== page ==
To achieve this, cooperation from energy consumers in addition to efforts on the supply side will be essential. In October, the city hired Toshiba Corp. to formulate a way to manage how energy is used across the entire island. A four-year research project is now under way. On Kurimajima, an island of 88 households southwest of Miyakojima, a trial test is being run to provide all the electricity needed for daily living solely through solar power and storage batteries.
A number of initiatives are already getting started. MaxValu Miyako Minami, a supermarket in the central part of the island, has installed its own solar panels and wind power generation equipment, which provide 12 percent of the store's electricity. The supermarket also provides free electric vehicle (EV) charging with the high-speed charging station set up in the parking lot.
Power grid technology nearing practical level
A smart community employs an approach to urban development in order to use energy smartly and efficiently. Vital to its creation is an infrastructure that manages an optimal balance of the power needed. This is called a smart grid, which utilizes information technology.
Adding communication functions to a power grid and frequently measuring household electricity consumption with smart meters allows utilities to see the amount of power generated from natural energy sources such as solar and wind power, which constantly fluctuate.
A smart grid will also make it technologically possible for power companies to do more than just ask customers to conserve power according to changes in supply: they will be able to send signals to power control equipment in homes and office buildings to switch devices' operating modes as well as instruct storage batteries and EV batteries to charge or discharge. The technology will also open the way for utilities to introduce adjustable rate systems that, for example, would raise the rate charged to customers during hours of intense power consumption, thus making it easier to encourage people to help conserve energy.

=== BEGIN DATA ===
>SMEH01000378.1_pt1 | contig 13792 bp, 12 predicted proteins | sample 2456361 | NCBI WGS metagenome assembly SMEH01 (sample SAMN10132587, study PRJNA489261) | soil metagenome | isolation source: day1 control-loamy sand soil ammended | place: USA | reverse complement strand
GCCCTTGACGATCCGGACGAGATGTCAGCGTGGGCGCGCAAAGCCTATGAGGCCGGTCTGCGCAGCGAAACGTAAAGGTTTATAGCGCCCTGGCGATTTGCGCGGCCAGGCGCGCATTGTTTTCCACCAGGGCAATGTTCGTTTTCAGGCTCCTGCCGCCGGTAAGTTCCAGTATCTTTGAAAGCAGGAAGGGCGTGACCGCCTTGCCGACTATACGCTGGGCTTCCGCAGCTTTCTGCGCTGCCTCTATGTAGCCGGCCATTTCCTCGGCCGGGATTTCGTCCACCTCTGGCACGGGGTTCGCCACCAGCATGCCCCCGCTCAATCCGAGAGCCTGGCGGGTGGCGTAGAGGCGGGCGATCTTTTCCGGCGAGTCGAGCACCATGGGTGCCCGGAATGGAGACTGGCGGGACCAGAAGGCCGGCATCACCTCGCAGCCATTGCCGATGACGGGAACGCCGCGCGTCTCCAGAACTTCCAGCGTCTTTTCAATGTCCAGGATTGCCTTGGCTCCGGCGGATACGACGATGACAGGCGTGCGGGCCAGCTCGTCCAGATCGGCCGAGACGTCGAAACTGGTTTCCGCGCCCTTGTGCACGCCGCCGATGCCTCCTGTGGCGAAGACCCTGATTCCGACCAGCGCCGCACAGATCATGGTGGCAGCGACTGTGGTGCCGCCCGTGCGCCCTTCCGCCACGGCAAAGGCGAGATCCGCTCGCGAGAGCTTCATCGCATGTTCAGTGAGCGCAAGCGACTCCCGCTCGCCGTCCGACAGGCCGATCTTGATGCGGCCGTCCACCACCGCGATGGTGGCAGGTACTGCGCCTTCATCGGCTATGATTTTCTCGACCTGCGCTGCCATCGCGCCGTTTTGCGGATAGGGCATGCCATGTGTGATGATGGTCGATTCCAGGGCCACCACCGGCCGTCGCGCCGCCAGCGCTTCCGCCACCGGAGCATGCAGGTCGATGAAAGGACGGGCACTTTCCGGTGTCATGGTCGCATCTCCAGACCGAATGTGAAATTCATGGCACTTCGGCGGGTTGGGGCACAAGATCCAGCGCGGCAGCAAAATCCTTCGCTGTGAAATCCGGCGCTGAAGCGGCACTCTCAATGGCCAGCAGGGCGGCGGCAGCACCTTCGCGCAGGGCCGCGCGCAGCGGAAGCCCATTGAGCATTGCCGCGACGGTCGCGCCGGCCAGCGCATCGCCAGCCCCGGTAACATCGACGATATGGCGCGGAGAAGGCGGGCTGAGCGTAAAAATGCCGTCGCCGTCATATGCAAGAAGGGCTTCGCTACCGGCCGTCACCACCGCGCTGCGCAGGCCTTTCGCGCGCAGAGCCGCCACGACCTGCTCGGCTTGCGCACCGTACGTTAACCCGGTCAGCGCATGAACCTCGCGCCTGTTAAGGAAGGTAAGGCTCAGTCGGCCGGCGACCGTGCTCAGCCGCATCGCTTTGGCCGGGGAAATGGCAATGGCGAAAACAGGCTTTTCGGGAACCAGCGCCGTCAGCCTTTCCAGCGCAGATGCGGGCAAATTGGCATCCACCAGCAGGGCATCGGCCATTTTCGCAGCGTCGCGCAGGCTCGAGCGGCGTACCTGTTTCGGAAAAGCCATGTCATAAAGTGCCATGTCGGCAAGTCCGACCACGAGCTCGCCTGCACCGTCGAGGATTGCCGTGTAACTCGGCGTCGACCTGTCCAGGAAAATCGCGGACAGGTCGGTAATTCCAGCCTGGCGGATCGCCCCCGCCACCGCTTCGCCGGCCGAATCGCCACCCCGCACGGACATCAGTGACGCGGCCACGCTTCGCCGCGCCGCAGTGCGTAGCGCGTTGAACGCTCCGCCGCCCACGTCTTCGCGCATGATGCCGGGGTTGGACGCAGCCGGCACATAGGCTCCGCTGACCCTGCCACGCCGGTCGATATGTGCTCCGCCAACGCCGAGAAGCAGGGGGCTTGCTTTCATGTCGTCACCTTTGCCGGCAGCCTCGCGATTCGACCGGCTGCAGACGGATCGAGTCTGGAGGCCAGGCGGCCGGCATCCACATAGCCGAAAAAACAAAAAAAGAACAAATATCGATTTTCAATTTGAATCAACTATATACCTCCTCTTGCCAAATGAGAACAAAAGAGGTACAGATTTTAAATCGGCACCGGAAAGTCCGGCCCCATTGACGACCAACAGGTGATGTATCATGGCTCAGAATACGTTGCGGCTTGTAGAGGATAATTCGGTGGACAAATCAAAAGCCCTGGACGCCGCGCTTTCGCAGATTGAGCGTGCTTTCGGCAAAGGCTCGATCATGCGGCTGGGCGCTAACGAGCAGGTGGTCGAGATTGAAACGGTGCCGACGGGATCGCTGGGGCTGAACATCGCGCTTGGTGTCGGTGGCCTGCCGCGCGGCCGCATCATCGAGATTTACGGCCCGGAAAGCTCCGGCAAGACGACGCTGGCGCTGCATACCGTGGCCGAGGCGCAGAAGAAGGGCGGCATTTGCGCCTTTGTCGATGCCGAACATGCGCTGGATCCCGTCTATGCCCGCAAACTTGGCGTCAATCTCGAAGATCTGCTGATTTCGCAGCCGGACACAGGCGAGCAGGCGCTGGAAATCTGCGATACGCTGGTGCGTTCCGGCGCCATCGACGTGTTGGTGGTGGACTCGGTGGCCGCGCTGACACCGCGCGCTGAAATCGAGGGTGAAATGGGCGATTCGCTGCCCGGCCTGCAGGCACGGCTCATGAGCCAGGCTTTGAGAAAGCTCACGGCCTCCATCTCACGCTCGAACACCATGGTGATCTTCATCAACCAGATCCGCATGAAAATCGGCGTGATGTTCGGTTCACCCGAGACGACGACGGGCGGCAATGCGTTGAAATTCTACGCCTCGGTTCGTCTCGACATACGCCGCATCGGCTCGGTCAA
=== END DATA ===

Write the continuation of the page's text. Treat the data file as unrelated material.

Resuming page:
Remaining issues to resolve include the creation of universal standards, but the technology is nearing practicality and companies are becoming actively involved. Toshiba, which has a department for overseeing smart community projects, will create a new organization in January to enhance its approach toward project growth.
The company is enthusiastic, having already taken orders for 20 projects worldwide and establishing a sales target of 900 billion yen ($11.7 billion) for four years from now, one-third of which will be generated with smart grids.
Some of the smart grid-related trials planned for the economy ministry's Demonstration of Next-Generation Energy and Social Systems project, of which smart house pilot programs form the central component, are already getting started. The project will organize a trial run of dynamic pricing, in which about 50 organizations and companies such as the city of Kitakyushu will participate. The project will allow power supply and demand to be seen in real time, which will be reflected in billing rates for power consumption.
(This article was written by Shu Nomura and Susumu Yoshida.)